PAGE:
Now an established innovator of biomaterials, Bolt Threads formed a consortium called Mylo Unleather, along with iconic brands adidas, Kering, lululemon, and Stella McCartney in 2020. This promising partnership aims to invest in meaningful material innovation with Mylo, a leather made from infinitely renewable mycelium, and start bringing it to market. We asked Jamie Bainbridge, VP of Product Development at leading biomaterial maker Bolt Threads, for his take on speed of the transition to Earth-friendlier materials.
“In order to produce Mylo at a large scale, we needed to build a responsible supply chain from the ground up; one that can produce millions of square feet of commercial-quality Mylo at a price that is competitive with traditional animal-derived leather. By prioritizing science-based partnerships between brands, and investing heavily in materials that are better for our planet, fashion brands can play a significant role in speeding up the transition to alternative materials—therefore making it easier for pieces made with materials like our Mylo to scale and achieve price parity with traditional leather goods.”
The good news is there are a few trailblazing brands with products utilizing biomaterials already on the market. Footwear brand Allbirds strives to make some of the world’s most sustainable shoes, using laces made from recycled plastic bottles and insoles produced using castor bean oil. Comfort (and science) first brand PANGAIA describes itself as a collective of scientists, technologists and designers working towards an Earth-positive future. PANGAIA offers one of the biggest ranges of biobased, recycled and plant-based fiber loungewear on the market.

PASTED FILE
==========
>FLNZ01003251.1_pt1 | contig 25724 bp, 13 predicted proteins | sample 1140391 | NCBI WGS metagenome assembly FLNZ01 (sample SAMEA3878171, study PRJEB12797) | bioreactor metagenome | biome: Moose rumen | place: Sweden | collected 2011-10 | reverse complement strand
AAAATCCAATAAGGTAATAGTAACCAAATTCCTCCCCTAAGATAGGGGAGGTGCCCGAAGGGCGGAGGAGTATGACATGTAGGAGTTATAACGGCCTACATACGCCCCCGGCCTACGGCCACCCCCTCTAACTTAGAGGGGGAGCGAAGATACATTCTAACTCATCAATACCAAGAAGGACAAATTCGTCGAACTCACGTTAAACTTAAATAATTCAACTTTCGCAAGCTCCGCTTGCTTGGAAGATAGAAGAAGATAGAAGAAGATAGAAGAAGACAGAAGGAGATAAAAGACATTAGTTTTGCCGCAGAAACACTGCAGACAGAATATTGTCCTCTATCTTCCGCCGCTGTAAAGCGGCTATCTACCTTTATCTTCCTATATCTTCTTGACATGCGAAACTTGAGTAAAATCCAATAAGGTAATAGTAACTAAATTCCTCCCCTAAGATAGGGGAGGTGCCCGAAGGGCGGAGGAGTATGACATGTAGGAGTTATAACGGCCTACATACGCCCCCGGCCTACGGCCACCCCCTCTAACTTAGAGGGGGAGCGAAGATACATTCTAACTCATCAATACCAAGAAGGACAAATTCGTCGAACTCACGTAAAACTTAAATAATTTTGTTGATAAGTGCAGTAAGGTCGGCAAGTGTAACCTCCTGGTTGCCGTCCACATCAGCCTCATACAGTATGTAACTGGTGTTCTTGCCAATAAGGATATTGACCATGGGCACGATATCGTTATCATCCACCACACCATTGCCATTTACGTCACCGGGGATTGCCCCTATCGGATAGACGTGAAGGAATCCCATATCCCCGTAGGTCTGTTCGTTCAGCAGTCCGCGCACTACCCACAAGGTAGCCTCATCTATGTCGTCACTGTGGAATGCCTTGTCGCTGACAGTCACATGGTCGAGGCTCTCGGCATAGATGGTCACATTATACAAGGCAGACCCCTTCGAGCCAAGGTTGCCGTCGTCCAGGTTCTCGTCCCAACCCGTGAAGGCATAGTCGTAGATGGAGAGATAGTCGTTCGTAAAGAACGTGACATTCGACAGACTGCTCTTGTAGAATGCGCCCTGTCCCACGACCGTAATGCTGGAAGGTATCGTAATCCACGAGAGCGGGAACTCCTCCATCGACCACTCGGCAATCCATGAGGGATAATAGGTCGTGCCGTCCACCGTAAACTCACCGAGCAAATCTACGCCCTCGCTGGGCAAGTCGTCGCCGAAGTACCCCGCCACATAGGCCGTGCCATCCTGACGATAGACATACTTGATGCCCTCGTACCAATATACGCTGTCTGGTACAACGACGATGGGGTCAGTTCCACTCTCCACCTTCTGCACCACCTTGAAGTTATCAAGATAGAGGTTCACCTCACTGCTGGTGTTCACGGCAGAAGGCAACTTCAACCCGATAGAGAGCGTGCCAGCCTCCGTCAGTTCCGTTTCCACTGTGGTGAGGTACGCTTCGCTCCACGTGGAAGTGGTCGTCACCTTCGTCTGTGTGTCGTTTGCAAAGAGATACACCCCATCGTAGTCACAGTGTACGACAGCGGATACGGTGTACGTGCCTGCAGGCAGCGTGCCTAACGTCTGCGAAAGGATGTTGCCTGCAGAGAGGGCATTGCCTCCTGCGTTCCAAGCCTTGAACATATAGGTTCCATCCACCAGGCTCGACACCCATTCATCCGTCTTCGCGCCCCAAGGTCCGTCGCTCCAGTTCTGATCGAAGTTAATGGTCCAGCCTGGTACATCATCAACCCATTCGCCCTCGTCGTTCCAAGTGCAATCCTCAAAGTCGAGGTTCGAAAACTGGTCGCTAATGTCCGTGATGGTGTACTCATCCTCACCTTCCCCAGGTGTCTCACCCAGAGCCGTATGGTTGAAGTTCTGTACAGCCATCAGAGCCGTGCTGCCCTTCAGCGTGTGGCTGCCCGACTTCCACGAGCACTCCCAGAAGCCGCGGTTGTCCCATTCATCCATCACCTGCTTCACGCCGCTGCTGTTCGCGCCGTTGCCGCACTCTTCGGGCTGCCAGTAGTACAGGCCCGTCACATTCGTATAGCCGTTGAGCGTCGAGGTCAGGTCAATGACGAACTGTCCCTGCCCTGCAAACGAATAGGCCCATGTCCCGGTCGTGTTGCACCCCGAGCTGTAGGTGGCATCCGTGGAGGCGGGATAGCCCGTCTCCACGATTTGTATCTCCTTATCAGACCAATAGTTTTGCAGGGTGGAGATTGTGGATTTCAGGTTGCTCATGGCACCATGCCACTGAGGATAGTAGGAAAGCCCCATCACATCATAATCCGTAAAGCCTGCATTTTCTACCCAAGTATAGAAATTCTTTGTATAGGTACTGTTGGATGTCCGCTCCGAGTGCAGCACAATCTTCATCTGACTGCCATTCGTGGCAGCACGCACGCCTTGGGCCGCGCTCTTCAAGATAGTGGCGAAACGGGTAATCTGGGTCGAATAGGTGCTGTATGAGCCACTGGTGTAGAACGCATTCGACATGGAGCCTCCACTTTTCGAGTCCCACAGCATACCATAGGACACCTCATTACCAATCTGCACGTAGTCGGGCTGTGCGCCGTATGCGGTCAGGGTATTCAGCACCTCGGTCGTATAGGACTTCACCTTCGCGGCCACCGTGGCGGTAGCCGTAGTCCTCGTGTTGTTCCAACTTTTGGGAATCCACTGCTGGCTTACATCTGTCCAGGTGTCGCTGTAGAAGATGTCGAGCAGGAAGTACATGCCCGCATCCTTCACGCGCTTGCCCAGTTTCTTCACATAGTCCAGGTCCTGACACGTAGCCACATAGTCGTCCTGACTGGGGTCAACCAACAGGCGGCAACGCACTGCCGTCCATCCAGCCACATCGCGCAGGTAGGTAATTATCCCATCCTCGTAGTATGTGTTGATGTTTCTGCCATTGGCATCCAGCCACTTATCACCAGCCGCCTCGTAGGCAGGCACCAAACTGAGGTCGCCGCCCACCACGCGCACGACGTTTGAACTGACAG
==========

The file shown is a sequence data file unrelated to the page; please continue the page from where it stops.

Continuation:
The innovators and brands who already exist in this space prove that part of the solution to an unsustainable industry is already here. Despite the challenges discussed, accelerating brand commitments to sustainability, increasing consumer concern about the environment, and the ability of biomaterials to help companies meet their targets, all mean it’s only a matter of time before the next generation of materials are adopted by the worlds’ biggest brands and affordable options are available for all consumers.
As upstream innovation eventually meets downstream demand, the potential positive impact on the planet will be huge.